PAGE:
In a recent decision released by the Ontario Securities Commission (OSC) on August 25, 2015, a panel of two OSC commissioners ordered Mitchell Finkelstein, a former Toronto Bay Street lawyer, and other members of an insider-trading ring to pay financial penalties and costs totaling almost $3 million. In March 2015, the panel ruled that Mr. Finkelstein violated securities laws when he tipped a close friend about pending deals being worked on by his law firm before they were publicly announced. The friend and others then traded on the non-public information to their profit.
The Securities Act (Ontario) prohibits both insider trading and tipping. A person engages in insider trading when he or she is in a “special relationship” with an issuer and he or she purchases or sells a security of that issuer with knowledge of material information that has not been disclosed to the public. A person engages in tipping when he or she is in a special relationship with an issuer and he or she informs another person or company of material information before that material information has been disclosed to the public (other than in the necessary course of business).
Insider Trading and Tipping are Difficult to Prove
Both insider trading and tipping are very difficult to prove since in most cases the only individuals with direct knowledge of the relevant communications are the wrongdoers themselves. For this reason, Canadian securities regulators have historically failed to successfully prosecute insider trading and tipping allegations.
However, the panel’s decision in March 2015 and the sentence it handed down in August 2015 are significant in that they may have shifted the balance in favour of the Canadian securities regulators. In particular, the panel focused on the lower standard of proof required to establish insider trading and/or tipping under the Securities Act and the widely-cast definition of what it means to be in a “special relationship” with an issuer.
Focussing on Indirect Evidence to Prove Insider Trading and Tipping
In reaching its decision, the panel relied extensively on circumstantial and other indirect evidence to draw inferences that the alleged perpetrators were aware of material information and used it to purchase securities during the relevant period. The panel noted that direct evidence, such as audio recordings or emails (i.e., the proverbial “smoking gun”), is rarely available and accordingly indirect evidence can be relied on where such evidence sufficiently supports inferences to establish the elements of the alleged offence. The panel pointed out that, as an administrative tribunal (as opposed to a criminal court), the applicable standard of proof in these types of cases is “whether the alleged events, based on clear, convincing and cogent evidence, are more likely than not to have occurred”. This is in stark contrast to the much higher standard of proof required in any criminal court that the alleged events be proved to have occurred beyond a reasonable doubt.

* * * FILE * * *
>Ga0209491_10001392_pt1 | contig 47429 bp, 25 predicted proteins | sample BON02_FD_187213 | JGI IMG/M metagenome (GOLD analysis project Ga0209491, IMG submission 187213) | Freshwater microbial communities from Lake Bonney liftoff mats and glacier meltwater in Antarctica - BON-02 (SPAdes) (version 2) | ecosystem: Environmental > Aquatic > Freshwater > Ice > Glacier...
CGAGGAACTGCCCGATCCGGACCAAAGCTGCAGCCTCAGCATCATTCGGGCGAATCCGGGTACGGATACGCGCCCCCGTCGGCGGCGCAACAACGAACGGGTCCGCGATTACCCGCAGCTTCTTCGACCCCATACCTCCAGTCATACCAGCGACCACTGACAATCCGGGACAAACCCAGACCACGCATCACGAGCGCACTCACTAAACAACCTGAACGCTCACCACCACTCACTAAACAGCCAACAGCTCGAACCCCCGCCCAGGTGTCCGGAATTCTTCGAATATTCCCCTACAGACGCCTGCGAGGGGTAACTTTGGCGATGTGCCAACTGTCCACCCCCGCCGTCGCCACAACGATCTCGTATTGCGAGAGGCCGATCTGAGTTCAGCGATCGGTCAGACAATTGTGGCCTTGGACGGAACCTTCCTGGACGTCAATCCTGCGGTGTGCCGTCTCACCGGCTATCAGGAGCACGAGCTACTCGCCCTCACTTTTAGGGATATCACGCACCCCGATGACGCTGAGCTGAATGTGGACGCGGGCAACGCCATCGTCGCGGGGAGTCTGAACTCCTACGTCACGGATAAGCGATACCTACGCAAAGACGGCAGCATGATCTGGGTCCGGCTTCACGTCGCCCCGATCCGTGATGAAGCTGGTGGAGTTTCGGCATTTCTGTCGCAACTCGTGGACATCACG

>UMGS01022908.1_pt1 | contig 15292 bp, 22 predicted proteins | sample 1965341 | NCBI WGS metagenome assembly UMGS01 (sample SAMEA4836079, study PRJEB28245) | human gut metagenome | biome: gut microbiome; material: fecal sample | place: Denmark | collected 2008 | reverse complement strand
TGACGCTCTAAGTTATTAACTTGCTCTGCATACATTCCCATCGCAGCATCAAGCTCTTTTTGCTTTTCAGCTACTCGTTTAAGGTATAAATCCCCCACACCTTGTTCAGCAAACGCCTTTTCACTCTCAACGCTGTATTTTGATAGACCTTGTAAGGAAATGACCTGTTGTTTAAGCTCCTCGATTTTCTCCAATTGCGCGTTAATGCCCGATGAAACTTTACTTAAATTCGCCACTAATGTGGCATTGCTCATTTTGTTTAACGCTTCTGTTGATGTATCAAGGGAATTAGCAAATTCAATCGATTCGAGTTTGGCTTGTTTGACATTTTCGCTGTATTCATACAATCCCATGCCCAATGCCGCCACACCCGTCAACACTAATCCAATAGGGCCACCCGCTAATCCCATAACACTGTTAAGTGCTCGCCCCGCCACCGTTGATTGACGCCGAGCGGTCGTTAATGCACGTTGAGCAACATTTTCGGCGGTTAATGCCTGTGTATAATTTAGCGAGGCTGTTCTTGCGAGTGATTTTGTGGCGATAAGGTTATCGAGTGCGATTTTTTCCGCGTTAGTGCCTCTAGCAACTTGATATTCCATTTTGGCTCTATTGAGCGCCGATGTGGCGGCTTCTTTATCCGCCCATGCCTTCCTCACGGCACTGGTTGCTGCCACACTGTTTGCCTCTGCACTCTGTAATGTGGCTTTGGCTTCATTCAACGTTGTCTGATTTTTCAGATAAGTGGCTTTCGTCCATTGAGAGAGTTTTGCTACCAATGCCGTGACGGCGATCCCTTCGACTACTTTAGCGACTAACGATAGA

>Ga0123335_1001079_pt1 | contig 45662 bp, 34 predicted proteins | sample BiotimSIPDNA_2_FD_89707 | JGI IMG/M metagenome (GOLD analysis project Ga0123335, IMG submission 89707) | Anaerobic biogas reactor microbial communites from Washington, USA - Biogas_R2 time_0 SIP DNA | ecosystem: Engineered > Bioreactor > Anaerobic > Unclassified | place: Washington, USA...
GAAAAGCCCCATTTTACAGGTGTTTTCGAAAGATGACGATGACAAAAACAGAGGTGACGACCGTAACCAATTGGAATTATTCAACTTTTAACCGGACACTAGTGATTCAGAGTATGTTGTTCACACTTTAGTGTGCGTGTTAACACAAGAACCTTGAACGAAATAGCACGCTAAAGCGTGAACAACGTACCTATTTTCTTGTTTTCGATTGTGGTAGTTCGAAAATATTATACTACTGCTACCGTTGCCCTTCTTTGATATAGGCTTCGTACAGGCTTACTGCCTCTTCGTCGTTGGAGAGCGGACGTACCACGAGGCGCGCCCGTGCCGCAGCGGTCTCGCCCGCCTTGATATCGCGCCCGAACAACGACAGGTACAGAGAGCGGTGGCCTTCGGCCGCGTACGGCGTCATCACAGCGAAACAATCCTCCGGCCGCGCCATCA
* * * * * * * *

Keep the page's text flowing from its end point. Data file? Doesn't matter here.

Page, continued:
Considering all of the circumstances, the panel found that there was simply “no other reasonable explanation” for the timing of the trades than to believe that Mr. Finkelstein had tipped his friend.
The panel provided a non-exhaustive list of examples of circumstantial evidence that could be indicia of insider trading or tipping: (a) unusual trading patterns; (b) a timely transaction in a stock shortly before a significant public announcement; (c) a first time purchase of the stock; (d) an abnormal concentration of trading by one brokerage firm or with one or a few brokers; (e) a trade that represents a very significant percentage of the particular portfolio.
The panel also addressed the issue of who is in a “special relationship” with an issuer. In addition to directors, officers, employees and other insiders of the issuer, and those engaged in certain business dealings with the issuer, any person that learns of non-public material information with respect to the issuer from another person that the first person knows or ought reasonably to have known is in a “special relationship” with the issuer. In other words, the Securities Act creates an indefinite chain of successive tippees. The panel looked at a number of factors, including the relationship between the tipper and tippee, professional qualifications of the tipper and tippee, trading habits of the tippee, in order to determine whether the tippee “ought to have known” that the original tipper was in a “special relationship” with the issuer.
Mr. Finkelstein has appealed the OSC’s decisions.
A White Collar Criminal Lawyer is Essential to Defend Insider Trading and Tipping in Toronto, Ontario
It is clear that the Canadian securities regulators have doubled down on their efforts to punish those who engage in insider trading or tipping. The stakes are high. Securities law is complex and distinct and those facing insider trading or tipping allegations under the Securities Act are not afforded the same protections as are provided under the Criminal Code. Accordingly, if you or someone you know is being investigated for insider trading or tipping, you need someone who has a deep understanding of securities law and the expertise to navigate the challenging, and ever-changing, rules and procedures surrounding that area of the law. Having spent many years practicing securities law at one of Canada’s most prestigious Toronto Bay Street law firms and dealing regularly with the Ontario Securities Commission and each of the other securities regulators in Canada, Mark Hogan is uniquely qualified to defend allegations of insider trading, tipping and other breaches of securities law. If you or someone you know is being investigated for insider trading or tipping, don’t delay; call Mark Hogan Criminal Defence Lawyer today for a FREE CONSULTATION! Call (416) 716-7157 (24/7).
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